While Trump, on the other hand, is spending all of those resources, to the extent that he does have them, on his legal fees. And so, again, Donald Trump is not in this campaign for the American public. Donald Trump is in this campaign for himself, revenge and retribution, and to continue to double down on calls for political violence.

And so, we're going to continue to make sure that we're building out the apparatus, from a campaign standpoint, that we know we're going to need, to make sure we're talking to those voters in critical battleground states, Michigan, Pennsylvania, Wisconsin, Georgia, Arizona, Nevada, et cetera, to make sure that we are in a position to get to 270 electoral votes. And that's where our focus is.

COLLINS: Speaking of the campaign, obviously, a major issue, for voters, both parties, is immigration.

And President Biden, tomorrow, we are told by sources, is going to sign this new executive order that would basically shut down the southern U.S. border to asylum-seekers, once there's a threshold of crossings at 2,500, an average of that, and once that's exceeded.

And of course, some people tell you, well, remembering what President Biden said, as a candidate, about Donald Trump, for doing something quite similar. This is what he said in 2020.


JOE BIDEN, PRESIDENT, UNITED STATES OF AMERICA: This is the first president in the history of the United States of America that anybody seeking asylum has to do it in another country. That's never happened before in America.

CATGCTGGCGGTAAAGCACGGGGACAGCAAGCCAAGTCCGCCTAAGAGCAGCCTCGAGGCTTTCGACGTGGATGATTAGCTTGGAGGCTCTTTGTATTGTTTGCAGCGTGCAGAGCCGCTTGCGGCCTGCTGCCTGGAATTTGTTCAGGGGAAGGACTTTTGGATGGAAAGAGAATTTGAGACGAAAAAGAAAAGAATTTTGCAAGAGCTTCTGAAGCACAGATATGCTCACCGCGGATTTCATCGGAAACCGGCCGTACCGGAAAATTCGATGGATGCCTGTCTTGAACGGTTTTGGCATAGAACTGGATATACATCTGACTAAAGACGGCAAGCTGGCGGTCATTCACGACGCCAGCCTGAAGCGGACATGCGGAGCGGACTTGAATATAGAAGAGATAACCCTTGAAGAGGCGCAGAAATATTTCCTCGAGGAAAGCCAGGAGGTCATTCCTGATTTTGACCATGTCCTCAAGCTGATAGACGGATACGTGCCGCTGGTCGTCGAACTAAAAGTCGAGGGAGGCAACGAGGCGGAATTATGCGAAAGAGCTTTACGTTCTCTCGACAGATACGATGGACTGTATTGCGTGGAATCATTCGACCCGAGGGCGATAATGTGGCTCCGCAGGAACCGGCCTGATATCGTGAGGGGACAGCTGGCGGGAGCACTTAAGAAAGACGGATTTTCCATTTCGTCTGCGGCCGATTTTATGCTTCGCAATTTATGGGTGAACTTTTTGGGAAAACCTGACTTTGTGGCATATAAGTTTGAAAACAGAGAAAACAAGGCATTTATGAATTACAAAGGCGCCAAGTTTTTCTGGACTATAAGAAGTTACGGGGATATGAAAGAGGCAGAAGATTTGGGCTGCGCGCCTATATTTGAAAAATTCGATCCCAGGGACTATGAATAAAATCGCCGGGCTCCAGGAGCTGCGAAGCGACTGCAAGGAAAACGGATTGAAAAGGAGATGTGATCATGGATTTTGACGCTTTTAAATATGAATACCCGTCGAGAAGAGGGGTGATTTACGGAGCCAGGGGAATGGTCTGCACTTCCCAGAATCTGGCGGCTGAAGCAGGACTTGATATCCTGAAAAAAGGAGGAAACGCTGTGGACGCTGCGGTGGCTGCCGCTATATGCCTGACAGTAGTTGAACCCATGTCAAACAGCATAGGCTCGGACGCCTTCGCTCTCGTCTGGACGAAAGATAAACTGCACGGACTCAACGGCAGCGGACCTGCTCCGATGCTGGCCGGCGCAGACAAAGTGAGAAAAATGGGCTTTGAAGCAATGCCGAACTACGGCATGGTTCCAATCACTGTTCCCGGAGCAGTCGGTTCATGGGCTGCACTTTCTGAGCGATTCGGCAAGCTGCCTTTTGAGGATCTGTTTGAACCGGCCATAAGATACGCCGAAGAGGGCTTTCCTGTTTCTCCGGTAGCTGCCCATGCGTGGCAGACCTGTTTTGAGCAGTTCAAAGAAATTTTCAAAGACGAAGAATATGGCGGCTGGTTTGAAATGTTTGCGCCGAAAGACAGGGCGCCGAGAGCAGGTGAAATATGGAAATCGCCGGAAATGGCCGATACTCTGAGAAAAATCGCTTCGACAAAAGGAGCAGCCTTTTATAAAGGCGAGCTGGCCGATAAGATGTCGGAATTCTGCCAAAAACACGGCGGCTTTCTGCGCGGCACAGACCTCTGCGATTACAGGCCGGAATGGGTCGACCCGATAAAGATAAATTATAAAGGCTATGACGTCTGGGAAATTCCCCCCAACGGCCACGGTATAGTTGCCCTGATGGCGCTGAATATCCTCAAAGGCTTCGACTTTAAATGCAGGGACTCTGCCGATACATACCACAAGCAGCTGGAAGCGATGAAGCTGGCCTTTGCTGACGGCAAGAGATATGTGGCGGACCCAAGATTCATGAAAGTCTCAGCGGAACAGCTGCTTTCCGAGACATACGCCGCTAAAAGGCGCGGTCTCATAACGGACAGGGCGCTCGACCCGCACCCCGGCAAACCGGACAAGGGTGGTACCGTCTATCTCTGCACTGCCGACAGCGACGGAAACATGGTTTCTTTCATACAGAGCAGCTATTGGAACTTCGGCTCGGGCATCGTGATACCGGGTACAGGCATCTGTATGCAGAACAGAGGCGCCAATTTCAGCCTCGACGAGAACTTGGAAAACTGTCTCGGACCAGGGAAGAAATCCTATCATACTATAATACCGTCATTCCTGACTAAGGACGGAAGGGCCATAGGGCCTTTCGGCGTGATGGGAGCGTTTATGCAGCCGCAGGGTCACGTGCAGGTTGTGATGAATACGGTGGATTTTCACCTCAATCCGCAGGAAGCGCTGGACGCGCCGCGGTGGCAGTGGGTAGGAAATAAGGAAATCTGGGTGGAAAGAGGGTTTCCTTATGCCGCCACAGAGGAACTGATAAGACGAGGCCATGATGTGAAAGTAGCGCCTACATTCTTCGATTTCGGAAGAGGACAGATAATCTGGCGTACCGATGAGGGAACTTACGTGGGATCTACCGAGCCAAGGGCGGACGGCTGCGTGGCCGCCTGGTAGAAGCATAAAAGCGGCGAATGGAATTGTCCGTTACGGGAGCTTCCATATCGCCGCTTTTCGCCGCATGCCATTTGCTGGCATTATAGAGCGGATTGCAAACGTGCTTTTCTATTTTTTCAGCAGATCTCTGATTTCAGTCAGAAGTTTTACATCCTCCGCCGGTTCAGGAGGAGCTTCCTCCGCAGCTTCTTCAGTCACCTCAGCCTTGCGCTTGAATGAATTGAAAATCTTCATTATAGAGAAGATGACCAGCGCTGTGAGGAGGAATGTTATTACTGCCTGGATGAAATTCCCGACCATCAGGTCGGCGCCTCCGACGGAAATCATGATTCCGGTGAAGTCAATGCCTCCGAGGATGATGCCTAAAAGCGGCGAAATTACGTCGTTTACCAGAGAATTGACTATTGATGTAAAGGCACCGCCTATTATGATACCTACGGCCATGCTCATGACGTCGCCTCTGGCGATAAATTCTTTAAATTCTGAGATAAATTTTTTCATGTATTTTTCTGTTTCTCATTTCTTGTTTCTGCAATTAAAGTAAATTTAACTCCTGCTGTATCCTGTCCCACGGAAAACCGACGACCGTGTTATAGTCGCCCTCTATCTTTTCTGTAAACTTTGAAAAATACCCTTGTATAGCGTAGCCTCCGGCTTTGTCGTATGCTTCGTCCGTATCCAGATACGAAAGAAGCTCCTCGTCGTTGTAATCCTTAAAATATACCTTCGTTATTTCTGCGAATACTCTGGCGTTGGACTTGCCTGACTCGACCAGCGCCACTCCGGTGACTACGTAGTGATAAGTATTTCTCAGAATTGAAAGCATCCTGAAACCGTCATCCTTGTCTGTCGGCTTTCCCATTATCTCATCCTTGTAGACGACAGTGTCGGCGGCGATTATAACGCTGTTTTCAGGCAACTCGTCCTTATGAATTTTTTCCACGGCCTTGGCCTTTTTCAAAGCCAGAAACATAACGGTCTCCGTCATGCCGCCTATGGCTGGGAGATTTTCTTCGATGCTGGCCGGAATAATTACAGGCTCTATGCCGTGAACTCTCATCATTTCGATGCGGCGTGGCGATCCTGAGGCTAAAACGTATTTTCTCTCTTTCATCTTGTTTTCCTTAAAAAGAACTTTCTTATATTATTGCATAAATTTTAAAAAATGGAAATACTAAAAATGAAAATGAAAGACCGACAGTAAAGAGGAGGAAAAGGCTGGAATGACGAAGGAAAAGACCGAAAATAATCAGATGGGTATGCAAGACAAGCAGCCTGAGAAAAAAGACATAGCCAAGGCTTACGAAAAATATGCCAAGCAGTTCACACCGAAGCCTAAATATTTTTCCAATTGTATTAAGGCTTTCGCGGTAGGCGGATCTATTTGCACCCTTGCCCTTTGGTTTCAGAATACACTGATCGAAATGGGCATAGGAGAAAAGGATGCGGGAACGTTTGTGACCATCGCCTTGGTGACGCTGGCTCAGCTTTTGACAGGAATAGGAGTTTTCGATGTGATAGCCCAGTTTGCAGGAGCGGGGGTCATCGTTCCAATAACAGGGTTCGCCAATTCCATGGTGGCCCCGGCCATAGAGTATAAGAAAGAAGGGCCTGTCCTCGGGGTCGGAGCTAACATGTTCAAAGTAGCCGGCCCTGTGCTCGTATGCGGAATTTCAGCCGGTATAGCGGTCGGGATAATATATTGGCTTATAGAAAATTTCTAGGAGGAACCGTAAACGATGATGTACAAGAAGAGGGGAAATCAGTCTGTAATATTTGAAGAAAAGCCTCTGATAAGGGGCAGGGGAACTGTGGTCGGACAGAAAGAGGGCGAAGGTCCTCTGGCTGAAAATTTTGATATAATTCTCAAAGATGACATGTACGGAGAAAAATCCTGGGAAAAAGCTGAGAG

You come to the United States and you make your case that, I seek asylum based on the following -- on the following premise, why I deserve it, under American law. They're sitting in squalor on the other side of the river.


COLLINS: What do you say to voters, who look at where President Biden was in 2020, and where he is now on the cusp of signing this executive order?

FULKS: Well, look, what I would say to voters is that there's no comparison, in the way that President Biden approaches immigration policy, and former President Trump.


When Trump was president, he was putting kids in cages. We are still working to honestly reunite families that Trump separated, because of his immigration policies. I don't think that there is any comparison at all, in what we're talking about.

And in fact, President Biden has spent every single day, while in the Oval Office, working on both sides of the aisles, to bring leaders together from the Republican and the Democratic Party, to get comprehensive immigration reform done. And when he had a deal, Donald Trump called Speaker Johnson, and told him to kill it, because he didn't want President Biden to, quote, get a political win.

We see Donald Trump continuing to stay in this race only for himself. He is not interested in solving problems like immigration in America. He is only interested in making sure that he scores political points, and doing whatever he can, to get his way. He thinks he's above the law. And that's who Donald Trump is.

So, I would say to those voters that there is simply no comparison, to Donald Trump's approach, to immigration policy, and that of President Biden's.

COLLINS: Well, and what you're referencing there, it'll be familiar to people at home, because this was that attempt at a bipartisan immigration bill that happened, on Capitol Hill, back in February, and what he's signing tomorrow, was initially a core part of that legislation. Obviously, it failed, after President Trump told people not to vote for it.

But when this was initially under consideration, we heard from Democrats including Congresswoman Alexandria Ocasio-Cortez, who said, in part, "Doing Trump impressions isn't how we beat Trump."